If you’re really struggling to love one person in particular, commit to praying for him or her every day. It’s nearly impossible to hate someone if we’re constantly asking God to move in that person’s life.

2.     Humble yourself (James 4:1-6)

None of us is perfect. We can be hard to love, too. Think of how you would want to be treated in this situation, and treat that person the same way.  

A humble spirit brings us more clarity. It also opens the door to forgiveness, understanding, and opportunities to reflect Jesus.

3.     Be still (Psalm 37:7)

When someone offends us, we often want to strike back. Give the situation some time to simmer down. Hold on to that retort and squelch the desire to retaliate. This psalm reminds us not to fret when people succeed in wickedness.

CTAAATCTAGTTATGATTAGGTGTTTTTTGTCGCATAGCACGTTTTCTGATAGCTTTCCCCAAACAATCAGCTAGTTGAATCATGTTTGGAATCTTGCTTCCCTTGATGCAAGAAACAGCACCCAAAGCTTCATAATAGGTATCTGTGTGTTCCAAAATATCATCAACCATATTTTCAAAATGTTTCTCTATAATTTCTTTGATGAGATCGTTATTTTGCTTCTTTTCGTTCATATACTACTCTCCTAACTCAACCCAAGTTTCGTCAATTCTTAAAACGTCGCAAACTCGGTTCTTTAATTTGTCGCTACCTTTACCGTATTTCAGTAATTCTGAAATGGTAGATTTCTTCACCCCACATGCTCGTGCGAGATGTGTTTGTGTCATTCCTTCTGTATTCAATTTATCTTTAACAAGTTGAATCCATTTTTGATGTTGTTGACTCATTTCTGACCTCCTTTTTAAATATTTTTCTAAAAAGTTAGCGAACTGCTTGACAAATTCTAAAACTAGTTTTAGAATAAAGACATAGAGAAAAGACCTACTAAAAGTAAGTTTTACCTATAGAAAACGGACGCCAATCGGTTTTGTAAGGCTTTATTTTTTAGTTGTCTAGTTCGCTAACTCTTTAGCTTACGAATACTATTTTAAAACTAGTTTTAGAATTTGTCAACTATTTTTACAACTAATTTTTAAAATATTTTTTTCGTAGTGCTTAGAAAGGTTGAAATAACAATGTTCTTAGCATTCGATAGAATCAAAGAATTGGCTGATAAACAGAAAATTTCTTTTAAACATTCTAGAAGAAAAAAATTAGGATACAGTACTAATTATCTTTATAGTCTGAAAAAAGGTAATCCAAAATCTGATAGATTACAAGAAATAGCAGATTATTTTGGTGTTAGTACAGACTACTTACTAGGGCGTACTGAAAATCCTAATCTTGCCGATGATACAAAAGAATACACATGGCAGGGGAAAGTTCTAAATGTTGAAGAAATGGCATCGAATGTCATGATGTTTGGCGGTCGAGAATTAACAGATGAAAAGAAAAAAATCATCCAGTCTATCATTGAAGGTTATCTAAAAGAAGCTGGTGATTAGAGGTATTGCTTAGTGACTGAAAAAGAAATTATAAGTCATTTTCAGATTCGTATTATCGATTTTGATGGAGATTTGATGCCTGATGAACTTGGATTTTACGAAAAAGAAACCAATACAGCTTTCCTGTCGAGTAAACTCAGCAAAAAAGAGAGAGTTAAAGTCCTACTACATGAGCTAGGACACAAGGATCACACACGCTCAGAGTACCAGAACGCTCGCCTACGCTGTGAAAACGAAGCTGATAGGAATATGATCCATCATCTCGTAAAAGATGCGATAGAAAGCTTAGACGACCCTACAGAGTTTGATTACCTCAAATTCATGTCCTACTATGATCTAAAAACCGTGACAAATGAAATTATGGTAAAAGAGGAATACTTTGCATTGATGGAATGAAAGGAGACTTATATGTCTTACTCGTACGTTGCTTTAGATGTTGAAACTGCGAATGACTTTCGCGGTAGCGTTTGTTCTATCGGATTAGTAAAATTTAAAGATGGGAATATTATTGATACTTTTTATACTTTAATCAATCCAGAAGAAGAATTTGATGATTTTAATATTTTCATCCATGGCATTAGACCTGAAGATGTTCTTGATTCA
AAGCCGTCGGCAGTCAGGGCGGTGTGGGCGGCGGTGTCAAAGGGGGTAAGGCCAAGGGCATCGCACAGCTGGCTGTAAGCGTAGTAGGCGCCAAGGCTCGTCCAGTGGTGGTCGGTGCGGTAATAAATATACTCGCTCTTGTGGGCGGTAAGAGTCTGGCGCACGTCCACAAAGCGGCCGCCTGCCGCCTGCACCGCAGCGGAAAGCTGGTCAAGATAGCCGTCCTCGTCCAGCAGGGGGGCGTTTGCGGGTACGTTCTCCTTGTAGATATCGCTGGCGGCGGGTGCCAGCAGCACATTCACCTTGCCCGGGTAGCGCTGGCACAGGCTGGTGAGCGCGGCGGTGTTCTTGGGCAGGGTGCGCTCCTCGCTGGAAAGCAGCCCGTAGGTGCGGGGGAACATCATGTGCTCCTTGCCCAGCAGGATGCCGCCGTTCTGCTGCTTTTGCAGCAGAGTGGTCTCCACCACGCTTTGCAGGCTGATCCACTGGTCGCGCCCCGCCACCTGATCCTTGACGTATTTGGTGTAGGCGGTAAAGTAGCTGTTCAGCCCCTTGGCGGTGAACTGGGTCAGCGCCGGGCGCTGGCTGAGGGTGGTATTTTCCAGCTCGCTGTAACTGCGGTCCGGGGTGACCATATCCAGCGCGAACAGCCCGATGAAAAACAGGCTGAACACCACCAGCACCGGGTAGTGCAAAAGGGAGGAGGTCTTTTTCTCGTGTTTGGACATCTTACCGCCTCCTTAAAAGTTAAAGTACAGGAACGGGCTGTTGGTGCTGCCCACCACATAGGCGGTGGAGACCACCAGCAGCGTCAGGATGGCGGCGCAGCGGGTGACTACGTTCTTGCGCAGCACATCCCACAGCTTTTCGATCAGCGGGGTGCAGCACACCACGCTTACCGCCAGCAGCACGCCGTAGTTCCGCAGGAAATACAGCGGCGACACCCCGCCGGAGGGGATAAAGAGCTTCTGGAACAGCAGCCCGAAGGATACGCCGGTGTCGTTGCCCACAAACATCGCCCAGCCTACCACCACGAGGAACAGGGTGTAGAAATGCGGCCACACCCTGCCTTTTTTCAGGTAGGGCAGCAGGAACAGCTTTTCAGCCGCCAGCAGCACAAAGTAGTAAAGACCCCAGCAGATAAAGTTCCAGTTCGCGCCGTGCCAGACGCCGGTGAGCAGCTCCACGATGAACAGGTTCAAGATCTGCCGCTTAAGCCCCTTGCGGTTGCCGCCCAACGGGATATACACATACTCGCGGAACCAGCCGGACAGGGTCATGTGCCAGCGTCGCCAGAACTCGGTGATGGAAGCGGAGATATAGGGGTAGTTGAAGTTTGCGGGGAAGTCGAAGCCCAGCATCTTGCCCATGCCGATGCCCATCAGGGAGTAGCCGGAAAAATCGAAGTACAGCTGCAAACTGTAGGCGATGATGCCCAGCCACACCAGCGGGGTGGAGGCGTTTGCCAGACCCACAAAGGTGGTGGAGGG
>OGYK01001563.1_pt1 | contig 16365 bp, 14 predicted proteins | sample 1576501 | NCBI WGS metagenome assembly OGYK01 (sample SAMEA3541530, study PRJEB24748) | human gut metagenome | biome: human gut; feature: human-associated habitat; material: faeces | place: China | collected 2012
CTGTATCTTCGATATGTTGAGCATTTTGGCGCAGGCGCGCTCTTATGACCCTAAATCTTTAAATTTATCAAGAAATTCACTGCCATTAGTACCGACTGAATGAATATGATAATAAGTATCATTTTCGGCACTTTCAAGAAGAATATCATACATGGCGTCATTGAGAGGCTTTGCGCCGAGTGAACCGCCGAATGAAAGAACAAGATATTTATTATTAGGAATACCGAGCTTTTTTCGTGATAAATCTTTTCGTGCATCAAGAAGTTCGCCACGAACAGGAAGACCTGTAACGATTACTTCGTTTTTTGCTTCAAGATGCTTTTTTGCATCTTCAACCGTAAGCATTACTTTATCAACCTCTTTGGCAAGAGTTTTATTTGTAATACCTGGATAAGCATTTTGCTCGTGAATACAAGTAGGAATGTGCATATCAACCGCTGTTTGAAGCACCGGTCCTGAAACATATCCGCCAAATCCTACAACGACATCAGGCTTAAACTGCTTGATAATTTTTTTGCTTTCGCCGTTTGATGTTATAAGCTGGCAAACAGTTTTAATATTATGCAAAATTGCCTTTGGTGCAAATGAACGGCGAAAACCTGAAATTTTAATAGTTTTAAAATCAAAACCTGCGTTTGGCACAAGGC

Wait on the Lord. Trust that he alone gives answers through your patient endurance.

4.     Forgive often (Colossians 3:13)

Holding a grudge against someone locks us in a personal prison. Colossians 3:13 is a reminder to bear with the failings of others, and to forgive one another.

A forgiving spirit unlocks the door to greater ability to empathize with those around us.

Remember the un-payable debt Jesus paid for you? Turn around and offer the same grace! You will indeed be free.

5.     Set healthy boundaries (Proverbs 13:20)

Jesus was in high demand. He worked day and night. Crowds of people pressed in on him. He had compassion toward everyone, but he also had an inner sanctuary of twelve disciples.

Loving someone doesn’t mean you have to be that person’s best friend. We can love even the most difficult people by being kind, meeting their needs, and showing them respect.

Jesus said people will know we are His followers by the way we love (John 13:35). The ability to forgive anything and love anyone is a uniquely Christian characteristic.